Isoplexis_July2021_AcceleratingDevelopmentCurativeMedicines - 11

CD8+, but not CD4+ TEM
expansion. Additionally,
when ECs were treated with IL-1Ra before co-culture
with T cells, the stimulatory effects of PRA on CD4+
and CD8+ TEM
proliferation but had less effect than
anti-IL-15 on T cell polyfunctionality. IsoPlexis'
identification of these treatments enables the
suppression of a potentially significant driver of
mixed allograft rejection.
IsoPlexis' highly multiplexed functional single-cell
cells identified
proteomics analysis of allogeneic TEM
polyfunctional responder subsets that were
upregulated by complement and alloantibodyactivated
ECs, driving alloimmune rejection. The
significance of polyfunctional T cell subsets is
supported by research not only in alloimmunity, but
also in inflammation, cancer, infectious disease, and
beyond. These cells which are capable of co-producing
multiple cytokines can be key drivers of
disease pathogenesis as well as anti-tumor response
and are uniquely revealed by IsoPlexis' functional
proteomics. While methods such as single-cell
RNA-seq provide insight into gene expression, the
connection between gene expression and function
is tenuous. Functional single-cell proteomics can
help to determine the " true protein secretory pattern
from live cells, " including identifying the highly
polyfunctional effector cell subsets that lend deep
insights into in vivo biology. The study's findings that
cell polyfunctionality is increased by interactions
with MAC-activated ECs elucidates the relationship
between alloantibody and T cell-mediated allograft
Key drivers of transplant
rejection identified with
functional single-cell proteomics
Download the research paper
summary to learn more about
this study.
llograft rejection is a complicated process through
which immune systems reject a transplanted organ or
tissue. Rejection can be mediated by both cells and
antibodies through a process known as mixed rejection, which
often results in poor outcomes for patients. Previous research
suggests that donor-specific antibodies can augment T cell
responses, contributing to mixed rejection, but studies looking
at bulk T cell populations have not been able to determine
whether some individual T cells are more intensely activated
than others. Functional heterogeneity of immune cells prevents
researchers from drawing conclusions about the effect on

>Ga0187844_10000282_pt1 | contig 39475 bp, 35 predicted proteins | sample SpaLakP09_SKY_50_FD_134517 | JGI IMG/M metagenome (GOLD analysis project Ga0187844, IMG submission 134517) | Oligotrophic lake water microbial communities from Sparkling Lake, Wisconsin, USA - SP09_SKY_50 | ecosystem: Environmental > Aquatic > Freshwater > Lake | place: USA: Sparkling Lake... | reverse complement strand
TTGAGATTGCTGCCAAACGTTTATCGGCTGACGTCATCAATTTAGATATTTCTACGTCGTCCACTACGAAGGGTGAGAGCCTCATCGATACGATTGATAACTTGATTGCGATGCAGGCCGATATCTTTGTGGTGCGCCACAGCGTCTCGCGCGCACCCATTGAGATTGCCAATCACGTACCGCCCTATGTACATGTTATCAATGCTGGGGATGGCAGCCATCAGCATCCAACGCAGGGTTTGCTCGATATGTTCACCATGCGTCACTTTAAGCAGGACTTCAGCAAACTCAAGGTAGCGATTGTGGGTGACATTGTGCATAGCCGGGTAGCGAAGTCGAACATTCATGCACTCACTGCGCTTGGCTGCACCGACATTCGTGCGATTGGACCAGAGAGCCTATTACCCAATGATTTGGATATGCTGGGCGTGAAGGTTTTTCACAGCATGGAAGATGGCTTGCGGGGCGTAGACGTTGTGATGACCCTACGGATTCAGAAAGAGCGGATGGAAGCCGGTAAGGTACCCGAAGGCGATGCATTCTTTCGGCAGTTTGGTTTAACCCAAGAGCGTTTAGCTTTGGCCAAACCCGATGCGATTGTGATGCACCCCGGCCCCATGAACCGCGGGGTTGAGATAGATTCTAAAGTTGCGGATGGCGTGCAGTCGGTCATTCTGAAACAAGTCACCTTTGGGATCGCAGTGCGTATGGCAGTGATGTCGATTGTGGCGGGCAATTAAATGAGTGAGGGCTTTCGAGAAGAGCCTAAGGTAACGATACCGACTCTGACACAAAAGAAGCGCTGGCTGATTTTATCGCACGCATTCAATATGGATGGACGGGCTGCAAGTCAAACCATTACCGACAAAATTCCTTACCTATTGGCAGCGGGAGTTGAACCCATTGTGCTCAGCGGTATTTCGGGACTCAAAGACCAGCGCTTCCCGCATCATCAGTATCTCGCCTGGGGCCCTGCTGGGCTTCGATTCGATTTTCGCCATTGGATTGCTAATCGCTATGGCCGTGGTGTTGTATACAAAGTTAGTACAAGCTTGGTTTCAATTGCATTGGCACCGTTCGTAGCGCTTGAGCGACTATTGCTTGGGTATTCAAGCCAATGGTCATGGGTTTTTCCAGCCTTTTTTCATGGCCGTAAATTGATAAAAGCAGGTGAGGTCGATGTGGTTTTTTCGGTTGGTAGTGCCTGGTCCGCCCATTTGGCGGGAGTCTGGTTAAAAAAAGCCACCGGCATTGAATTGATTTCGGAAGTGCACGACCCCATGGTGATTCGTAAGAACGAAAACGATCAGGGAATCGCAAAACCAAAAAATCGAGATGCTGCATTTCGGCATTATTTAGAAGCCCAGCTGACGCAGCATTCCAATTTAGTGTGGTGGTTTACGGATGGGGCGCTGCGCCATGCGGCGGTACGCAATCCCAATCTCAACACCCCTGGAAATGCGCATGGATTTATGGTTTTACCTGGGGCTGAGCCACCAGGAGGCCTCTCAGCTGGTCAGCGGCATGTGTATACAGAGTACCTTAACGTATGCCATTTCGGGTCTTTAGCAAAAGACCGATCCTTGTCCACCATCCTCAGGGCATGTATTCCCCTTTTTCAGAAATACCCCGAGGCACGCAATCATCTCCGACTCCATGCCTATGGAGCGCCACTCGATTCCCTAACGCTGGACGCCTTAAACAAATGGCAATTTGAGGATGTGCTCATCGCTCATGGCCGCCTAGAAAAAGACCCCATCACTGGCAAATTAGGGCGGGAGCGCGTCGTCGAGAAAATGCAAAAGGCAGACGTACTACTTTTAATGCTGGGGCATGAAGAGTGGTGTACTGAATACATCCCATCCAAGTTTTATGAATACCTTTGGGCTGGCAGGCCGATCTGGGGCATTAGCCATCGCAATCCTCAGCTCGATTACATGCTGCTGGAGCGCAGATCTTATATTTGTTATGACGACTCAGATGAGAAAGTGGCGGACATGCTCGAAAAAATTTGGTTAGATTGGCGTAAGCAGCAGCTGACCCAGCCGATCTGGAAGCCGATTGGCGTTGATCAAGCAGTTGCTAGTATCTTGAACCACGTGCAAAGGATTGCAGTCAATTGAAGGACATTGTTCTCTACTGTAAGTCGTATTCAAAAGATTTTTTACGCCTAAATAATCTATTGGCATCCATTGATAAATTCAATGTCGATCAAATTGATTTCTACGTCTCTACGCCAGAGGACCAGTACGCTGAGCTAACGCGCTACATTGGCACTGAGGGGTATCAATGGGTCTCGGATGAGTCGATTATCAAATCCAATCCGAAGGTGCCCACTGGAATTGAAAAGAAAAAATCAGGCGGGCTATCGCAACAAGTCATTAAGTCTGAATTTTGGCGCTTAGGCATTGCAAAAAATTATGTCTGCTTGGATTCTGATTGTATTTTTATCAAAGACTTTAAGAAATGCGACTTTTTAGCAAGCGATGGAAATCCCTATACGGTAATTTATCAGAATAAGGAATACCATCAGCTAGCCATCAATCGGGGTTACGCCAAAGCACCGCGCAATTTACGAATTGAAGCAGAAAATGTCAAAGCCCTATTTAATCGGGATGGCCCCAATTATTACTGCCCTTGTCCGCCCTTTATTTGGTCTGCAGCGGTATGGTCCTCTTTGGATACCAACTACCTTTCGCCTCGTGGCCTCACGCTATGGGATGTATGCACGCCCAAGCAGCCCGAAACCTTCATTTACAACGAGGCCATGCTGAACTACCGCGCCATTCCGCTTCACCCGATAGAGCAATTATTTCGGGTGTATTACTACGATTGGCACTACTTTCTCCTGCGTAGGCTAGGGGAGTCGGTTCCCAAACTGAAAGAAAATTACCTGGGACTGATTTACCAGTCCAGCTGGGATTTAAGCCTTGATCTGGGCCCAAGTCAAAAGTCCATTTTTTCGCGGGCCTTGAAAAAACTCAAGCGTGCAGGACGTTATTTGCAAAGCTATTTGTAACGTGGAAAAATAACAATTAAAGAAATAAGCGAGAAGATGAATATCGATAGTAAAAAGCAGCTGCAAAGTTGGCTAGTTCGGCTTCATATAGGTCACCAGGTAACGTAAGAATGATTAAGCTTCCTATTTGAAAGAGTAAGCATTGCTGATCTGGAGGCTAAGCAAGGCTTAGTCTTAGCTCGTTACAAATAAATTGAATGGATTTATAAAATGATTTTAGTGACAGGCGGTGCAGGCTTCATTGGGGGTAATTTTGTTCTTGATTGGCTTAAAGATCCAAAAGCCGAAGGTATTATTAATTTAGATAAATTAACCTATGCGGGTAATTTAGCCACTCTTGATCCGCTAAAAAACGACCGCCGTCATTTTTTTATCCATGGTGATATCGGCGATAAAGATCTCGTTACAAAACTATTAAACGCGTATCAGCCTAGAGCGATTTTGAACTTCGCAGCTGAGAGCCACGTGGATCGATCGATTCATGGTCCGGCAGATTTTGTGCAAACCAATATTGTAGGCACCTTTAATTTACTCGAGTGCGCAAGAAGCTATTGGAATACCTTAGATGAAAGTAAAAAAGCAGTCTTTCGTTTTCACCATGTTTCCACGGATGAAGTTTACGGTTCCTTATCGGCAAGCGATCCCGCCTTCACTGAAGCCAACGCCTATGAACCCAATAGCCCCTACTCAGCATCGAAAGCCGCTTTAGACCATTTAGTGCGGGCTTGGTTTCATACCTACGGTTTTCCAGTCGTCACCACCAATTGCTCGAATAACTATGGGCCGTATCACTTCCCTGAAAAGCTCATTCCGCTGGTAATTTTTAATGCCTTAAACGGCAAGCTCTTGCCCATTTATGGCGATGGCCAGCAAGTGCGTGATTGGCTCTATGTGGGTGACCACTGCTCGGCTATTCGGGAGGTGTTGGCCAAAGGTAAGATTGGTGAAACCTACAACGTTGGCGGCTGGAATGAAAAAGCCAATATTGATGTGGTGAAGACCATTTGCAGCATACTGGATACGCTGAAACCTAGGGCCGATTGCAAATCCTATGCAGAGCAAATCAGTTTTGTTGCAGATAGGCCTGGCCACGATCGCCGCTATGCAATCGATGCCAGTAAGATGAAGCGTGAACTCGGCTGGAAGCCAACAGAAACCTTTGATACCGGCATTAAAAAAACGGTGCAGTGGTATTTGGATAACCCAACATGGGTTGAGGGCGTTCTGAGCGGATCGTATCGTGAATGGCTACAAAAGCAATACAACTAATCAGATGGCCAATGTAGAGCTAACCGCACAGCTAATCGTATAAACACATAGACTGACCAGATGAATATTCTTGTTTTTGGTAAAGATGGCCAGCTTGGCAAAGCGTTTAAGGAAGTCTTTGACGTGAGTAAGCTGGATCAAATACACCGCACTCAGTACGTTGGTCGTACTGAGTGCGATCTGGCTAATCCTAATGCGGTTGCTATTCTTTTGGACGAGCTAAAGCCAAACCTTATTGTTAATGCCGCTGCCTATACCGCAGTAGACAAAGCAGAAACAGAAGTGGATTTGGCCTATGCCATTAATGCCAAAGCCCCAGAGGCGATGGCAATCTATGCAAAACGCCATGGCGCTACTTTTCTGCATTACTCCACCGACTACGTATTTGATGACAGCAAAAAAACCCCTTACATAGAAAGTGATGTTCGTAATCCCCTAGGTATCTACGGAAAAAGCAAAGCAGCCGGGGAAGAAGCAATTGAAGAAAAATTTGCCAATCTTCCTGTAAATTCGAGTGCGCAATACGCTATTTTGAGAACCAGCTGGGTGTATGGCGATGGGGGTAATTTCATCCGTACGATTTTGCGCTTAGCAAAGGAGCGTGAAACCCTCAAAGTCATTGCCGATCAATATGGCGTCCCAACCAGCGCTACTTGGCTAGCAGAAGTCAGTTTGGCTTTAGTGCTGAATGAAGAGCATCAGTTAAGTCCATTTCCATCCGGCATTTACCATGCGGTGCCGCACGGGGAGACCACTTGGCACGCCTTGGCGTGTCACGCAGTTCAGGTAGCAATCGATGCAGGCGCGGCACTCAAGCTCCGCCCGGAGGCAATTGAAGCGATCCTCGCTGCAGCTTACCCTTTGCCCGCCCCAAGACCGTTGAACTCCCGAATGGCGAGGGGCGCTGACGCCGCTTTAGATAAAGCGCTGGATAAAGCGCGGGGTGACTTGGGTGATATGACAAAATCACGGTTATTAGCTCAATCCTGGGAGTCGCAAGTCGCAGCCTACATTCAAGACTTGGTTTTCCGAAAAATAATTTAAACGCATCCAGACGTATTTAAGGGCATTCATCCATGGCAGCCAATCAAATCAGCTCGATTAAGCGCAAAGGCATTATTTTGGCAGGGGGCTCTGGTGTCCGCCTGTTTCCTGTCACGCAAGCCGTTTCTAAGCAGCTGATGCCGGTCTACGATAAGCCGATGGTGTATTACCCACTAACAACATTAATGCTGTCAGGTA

individual T cells within a population. Functional single-cell
proteomics resolves this heterogeneity with highly multiplexed
analysis of each single cell, allowing researchers to uncover the
individual immune cell subpopulations driving mixed rejection.
In a paper published in the American Journal of Transplantation,
Catherine Xie et al. from the Yale University School of Medicine
used highly multiplexed single-cell secreted proteomic analysis
to uncover the unique drivers of T cell polyfunctionality, which
was found to be driving mixed allograft rejection. The
researchers used this same technology to identify antagonists
that suppressed the detrimental effect of interferon-γ (IFN-γ)primed
human endothelial cells treated with human alloantibodies
called panel-reactive antibodies (PRAs).
Complement and alloantibody-activated ECs trigger
altered functions and heterogeneous responders
Graft antibodies trigger CD4+
and CD8+ effector memory T
cells to proliferate as well as enhance total cytokine production.
The magnitude of the T cell activation response depends
on both the strength of the antigen and the costimulatory signal
released by the endothelial cell. Stronger signals produce
more potent and complex effector cells, which release complex
combinations of effector molecules. Researchers presume
that this is how donor-specific antibodies can increase T
Advanced visualizations from the IsoSpeak software enable
stratification of distinct functional cell subsets with unique cytokine
signatures, revealing increased polyfunctional TEM
heterogeneity promoted by alloimmune responses.
with cellular
cell responses and contribute to mixed allograft rejection.
Consistent with previous findings, Xie et al. found that
treatment with human alloantibodies in the form of PRA
enhances the ability of IFN-γ-primed human endothelial
cells to stimulate alloreactive CD4+
and CD8+ effector
memory T cell proliferation. To more deeply assess the
functionality of the activated effector memory T cells,
the scientists used a proteomically barcoded microchip
enabling automated quantification of over 32 secreted
cytokines across thousands of single cells. Compared to
control endothelial cells (treated with GVB), PRA-treated
endothelial cells triggered a significant upregulation in
the number of polyfunctional allogeneic CD4+
and CD8+
effector memory T cells, i.e., those that secreted more than
two cytokines simultaneously. A large number of these cells
secreted three to five cytokines simultaneously.
In response to PRA activation of endothelial cells, individual T
cells secreted higher overall levels of cytokines, predominantly | 11


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